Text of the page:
The Economist reviews a biography of the much-travelled, sharp-eyed Ryszard Kapuscinski, author of that amazing account of Haile Selassie’s last days, “The Emperor”. He saw a lot, but how reliable was he?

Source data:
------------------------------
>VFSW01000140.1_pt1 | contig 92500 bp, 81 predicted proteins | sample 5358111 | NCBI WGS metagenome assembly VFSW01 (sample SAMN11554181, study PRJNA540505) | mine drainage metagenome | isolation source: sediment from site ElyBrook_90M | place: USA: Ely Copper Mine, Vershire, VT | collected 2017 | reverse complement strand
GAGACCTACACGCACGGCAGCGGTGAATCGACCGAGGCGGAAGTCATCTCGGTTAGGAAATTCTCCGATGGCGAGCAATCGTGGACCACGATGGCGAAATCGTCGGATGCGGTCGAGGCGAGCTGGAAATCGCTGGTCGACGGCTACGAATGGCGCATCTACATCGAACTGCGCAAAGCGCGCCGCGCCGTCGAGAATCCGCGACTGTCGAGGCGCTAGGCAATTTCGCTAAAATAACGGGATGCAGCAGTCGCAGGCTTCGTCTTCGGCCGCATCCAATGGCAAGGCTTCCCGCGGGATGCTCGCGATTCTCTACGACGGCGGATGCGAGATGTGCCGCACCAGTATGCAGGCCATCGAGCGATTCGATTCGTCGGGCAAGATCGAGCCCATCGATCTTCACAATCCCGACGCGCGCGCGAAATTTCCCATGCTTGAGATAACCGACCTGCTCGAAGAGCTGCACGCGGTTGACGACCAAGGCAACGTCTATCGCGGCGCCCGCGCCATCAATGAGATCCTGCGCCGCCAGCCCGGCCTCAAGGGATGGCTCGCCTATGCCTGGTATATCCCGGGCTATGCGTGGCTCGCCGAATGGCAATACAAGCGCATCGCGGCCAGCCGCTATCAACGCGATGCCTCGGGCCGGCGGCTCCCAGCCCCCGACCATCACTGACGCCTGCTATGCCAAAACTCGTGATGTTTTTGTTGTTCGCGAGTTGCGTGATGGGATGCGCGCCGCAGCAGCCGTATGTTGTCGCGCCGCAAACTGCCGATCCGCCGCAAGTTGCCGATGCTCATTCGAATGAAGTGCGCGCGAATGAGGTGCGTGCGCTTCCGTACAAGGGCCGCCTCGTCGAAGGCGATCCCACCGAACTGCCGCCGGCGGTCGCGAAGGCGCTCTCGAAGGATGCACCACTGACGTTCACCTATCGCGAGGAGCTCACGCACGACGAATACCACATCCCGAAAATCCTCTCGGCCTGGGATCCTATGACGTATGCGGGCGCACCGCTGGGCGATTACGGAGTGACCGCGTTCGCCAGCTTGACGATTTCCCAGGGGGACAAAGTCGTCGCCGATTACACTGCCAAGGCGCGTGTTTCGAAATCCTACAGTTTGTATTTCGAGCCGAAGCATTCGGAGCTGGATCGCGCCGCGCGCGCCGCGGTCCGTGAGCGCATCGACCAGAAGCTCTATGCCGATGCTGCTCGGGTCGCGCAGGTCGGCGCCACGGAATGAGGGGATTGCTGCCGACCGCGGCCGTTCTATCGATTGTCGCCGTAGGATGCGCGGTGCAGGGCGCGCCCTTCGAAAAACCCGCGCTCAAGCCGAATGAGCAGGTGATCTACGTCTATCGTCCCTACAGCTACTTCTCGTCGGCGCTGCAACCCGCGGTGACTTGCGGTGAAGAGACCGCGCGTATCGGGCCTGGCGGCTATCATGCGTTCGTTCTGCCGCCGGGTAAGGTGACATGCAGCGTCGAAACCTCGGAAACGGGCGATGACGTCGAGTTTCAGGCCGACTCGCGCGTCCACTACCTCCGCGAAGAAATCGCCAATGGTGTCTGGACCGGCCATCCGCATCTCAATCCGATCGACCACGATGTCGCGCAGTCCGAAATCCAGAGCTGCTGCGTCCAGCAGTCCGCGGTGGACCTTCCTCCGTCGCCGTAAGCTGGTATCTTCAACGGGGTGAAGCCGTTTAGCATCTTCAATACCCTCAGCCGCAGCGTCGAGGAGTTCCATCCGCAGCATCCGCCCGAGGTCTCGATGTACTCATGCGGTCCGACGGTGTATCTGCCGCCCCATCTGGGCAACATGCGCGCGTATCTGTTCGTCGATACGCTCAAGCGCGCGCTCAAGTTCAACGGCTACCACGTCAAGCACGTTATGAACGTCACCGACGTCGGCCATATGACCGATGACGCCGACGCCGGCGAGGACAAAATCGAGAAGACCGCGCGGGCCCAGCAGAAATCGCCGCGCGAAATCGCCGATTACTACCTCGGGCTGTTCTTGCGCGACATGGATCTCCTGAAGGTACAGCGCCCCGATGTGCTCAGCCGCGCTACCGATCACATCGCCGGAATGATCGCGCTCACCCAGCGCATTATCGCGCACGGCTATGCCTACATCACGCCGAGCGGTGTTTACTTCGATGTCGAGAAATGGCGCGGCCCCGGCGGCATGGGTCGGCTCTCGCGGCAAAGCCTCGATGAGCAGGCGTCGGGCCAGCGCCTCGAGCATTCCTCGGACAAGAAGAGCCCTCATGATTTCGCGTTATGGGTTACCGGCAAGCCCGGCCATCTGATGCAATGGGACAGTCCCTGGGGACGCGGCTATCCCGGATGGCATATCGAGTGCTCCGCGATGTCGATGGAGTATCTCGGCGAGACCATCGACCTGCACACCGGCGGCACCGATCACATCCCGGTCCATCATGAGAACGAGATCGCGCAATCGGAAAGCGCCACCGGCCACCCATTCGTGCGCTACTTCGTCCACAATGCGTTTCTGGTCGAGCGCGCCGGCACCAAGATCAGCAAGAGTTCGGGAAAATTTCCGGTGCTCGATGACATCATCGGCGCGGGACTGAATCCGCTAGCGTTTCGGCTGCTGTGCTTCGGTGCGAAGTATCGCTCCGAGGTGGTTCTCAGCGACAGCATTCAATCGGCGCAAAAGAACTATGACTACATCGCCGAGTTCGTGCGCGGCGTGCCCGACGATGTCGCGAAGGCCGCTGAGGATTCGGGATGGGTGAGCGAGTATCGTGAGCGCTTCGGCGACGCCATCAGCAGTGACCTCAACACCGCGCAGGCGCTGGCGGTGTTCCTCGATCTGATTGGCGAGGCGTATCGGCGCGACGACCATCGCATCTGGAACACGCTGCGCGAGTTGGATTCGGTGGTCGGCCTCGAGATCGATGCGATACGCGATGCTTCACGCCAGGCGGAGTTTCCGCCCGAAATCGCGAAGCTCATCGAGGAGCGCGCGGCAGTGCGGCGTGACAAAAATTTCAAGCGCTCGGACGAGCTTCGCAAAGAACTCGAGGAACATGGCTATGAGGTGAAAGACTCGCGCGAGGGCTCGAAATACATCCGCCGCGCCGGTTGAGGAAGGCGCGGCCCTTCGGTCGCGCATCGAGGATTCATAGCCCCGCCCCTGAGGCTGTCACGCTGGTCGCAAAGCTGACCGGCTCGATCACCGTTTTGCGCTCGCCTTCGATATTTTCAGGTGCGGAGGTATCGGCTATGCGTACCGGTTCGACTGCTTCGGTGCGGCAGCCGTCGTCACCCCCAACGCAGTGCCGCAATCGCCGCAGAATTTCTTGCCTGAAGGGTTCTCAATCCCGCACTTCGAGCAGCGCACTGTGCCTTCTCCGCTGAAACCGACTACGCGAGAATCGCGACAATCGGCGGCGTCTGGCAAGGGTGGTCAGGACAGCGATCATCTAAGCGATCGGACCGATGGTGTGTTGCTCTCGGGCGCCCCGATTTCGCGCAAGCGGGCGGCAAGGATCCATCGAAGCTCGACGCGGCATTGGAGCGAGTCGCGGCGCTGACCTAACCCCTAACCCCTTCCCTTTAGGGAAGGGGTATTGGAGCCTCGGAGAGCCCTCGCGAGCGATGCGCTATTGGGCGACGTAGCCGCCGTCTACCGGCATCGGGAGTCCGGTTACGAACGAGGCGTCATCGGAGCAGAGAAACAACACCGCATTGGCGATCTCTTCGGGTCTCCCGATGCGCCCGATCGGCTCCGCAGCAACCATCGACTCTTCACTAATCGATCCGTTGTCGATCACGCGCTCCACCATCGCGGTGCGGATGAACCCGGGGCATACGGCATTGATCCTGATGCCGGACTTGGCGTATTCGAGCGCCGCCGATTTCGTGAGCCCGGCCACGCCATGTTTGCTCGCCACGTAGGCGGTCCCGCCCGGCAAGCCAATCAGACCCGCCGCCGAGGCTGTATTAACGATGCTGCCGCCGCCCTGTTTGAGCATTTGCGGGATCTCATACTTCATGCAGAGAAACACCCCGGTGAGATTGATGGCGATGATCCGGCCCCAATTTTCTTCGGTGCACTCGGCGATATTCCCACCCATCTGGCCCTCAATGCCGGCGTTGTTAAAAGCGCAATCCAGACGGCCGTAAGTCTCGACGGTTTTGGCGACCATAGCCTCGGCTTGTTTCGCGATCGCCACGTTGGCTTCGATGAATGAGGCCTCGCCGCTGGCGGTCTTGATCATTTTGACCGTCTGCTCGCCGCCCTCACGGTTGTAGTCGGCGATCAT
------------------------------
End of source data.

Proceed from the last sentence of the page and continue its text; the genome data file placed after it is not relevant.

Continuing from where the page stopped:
Kapuscinski was not a typical foreign correspondent: he went on his first trip, to India, speaking no English. Unlike his glitzy Western counterparts, he travelled by bus and lived in cheap hotels. Covering wars, he sometimes carried a gun, and used it. He wrote regular confidential reports for the authorities and personally briefed the party’s central committee. He sometimes sat on, or slanted, stories vital to the communist cause, such as Cuban involvement in the wars of southern Africa. He helped the Polish spy agency—not much, fans say, and no worse, perhaps, than Western journalists did on their side. But it all stains his reputation.